Volunteers glean or “harvest” excess food from growers and grocers, then deliver it to food programs that feed Kentucky’s hungry
The beauty of Glean KY is how simple, and yet profoundly important, its mission is.
By “gleaning”—or gathering—unused fresh fruits and vegetables from farms, orchards, and grocery stores, and distributing them to food pantries and service agencies who feed the hungry, GleanKY is helping address two problems with one solution.
“We want to reduce hunger, but we are also equally passionate about reducing food waste,” says GleanKY’s executive director Stephanie Wooten, who became the agency’s first full-time, paid staff member in October, after volunteering for several years on its board.
It’s estimated that up to 40 percent of food produced in the United States goes uneaten, ending up in landfills, while at the same time one in six Americans is unsure where the next meal will come from.
Three friends—Erica Horn, John Walker, and Jennifer Erena of Lexington—launched GleanKY under the name Faith Feeds in 2010 as a way to combat food waste and hunger on a local level.
Recently, GleanKY has embraced its new name, and a larger, statewide mission.
“We are currently the only gleaning organization of our kind in the state,” says Wooten. “Our growth has been so exponential and so fast. We plan to spend this year being very intentional about studying our model and its effectiveness, making sure we’re getting the food to the people who need it most. Then, next year, I’d love to see us select some pilot sites in eastern and western Kentucky and take our model there.”
Since 2010, GleanKY has gleaned and distributed just over 605,000 pounds of food. The agency’s team of 300-plus volunteers gathers year-round, collecting food every day but Christmas. They glean unpurchased beans, tomatoes, squash, or greens from the Lexington Farmer’s Market, harvest excess fruits and vegetables straight from the fields at area farms and orchards, and even box up expired-but-still-good-to-eat produce from store shelves at Lexington’s Costco, Good Foods, and Whole Foods grocery stores.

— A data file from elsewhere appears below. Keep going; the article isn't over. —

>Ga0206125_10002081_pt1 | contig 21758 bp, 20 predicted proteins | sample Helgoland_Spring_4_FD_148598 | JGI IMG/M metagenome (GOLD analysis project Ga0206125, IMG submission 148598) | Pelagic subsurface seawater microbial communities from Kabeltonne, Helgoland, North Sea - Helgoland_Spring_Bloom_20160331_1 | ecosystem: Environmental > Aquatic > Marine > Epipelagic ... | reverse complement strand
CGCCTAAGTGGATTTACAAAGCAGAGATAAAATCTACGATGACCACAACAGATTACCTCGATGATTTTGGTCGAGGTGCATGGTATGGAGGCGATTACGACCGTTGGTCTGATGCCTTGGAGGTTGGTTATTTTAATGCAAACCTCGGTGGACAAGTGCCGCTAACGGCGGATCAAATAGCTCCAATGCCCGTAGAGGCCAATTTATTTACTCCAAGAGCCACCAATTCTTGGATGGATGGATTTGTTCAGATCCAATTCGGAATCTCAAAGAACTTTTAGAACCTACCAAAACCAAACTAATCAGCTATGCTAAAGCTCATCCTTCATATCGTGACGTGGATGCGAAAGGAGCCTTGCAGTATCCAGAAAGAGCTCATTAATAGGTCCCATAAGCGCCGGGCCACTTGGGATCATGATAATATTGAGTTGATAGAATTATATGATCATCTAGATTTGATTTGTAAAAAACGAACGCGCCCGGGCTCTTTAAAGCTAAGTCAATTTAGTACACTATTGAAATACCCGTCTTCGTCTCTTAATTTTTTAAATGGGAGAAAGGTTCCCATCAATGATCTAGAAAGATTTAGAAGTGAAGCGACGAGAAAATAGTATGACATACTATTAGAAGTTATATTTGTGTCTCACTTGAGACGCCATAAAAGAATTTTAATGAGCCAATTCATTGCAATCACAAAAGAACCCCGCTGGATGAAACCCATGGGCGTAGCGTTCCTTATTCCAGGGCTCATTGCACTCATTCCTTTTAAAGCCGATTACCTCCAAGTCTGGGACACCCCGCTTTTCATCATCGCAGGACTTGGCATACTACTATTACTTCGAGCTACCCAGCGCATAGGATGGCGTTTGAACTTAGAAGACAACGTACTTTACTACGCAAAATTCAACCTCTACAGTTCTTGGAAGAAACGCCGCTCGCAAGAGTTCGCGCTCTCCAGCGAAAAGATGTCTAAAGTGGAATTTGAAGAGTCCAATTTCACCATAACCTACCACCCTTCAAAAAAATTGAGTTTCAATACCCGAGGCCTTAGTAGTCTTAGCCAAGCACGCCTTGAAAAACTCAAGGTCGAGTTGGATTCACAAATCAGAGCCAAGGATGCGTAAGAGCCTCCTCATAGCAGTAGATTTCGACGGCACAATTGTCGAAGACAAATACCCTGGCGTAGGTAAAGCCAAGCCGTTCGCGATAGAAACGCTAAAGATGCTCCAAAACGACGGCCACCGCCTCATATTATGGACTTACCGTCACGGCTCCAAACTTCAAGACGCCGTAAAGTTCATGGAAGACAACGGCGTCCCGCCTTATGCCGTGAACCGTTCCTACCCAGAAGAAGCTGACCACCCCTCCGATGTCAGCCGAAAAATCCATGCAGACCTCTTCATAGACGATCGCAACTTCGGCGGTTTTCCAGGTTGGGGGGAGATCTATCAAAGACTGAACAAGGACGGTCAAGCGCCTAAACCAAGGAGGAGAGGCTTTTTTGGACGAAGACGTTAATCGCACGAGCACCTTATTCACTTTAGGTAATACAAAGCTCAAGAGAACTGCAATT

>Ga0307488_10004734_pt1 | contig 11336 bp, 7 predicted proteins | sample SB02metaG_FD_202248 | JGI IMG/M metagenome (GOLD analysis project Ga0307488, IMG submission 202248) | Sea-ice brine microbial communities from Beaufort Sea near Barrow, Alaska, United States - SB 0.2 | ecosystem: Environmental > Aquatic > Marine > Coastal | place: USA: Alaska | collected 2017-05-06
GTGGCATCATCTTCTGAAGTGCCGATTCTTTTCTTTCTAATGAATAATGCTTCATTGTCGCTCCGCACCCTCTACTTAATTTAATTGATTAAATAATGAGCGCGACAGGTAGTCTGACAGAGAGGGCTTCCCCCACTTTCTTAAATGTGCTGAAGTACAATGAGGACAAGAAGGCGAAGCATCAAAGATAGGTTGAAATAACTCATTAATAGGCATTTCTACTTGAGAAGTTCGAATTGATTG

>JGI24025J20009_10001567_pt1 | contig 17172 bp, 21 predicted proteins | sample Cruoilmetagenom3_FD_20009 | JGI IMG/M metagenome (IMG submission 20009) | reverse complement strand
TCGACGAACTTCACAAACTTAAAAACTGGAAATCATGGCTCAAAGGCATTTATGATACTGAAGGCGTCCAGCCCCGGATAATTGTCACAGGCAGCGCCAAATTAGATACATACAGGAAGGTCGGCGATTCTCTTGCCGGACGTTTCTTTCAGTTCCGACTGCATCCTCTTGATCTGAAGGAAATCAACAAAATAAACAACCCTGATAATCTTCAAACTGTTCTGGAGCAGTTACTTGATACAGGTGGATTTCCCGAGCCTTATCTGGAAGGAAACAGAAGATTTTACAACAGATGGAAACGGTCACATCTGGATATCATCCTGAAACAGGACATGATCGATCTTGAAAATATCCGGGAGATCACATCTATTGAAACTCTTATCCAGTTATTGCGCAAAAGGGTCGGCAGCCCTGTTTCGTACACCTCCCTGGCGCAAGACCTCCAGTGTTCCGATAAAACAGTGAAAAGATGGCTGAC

“Sometimes, Costco may provide us with 1,000 or 2,000 pounds of food in a day,” Wooten says. “We’re very careful about matching our sources with recipients who can handle, store, and distribute the varying types and quantities of fresh produce that we’re bringing in each day.”
Currently, GleanKY partners with more than 20 regular gleaning sources and roughly 50 recipient sites in Fayette, Scott, and Franklin counties. The agency works with both large-scale agencies like God’s Pantry and Lexington’s Hope Center—which provide meals to thousands of people a week—as well as smaller, neighborhood- and church-based missions.
“I call it a win-win-win-win,” says Horn, GleanKY’s co-founder and board president. “The farmers are happy because their food is not going to waste. We’re helping the environment by reducing the amount of food that’s going into landfills. The recipient groups win, obviously, because we’re able to supply them with fresh fruits and vegetables. And the volunteers win because this work is just so much fun.”
“It’s a simple model,” says Wooten. “You need a car. A box. An hour. Anyone can do it. We really hope it catches on with more people.”
Help GleanKYFind out more about Glean KY’s mission and its model online at www.gleanky.org or at www.facebook.com/gleanKY. Donations to help cover transportation and other costs are welcomed, and can be made online.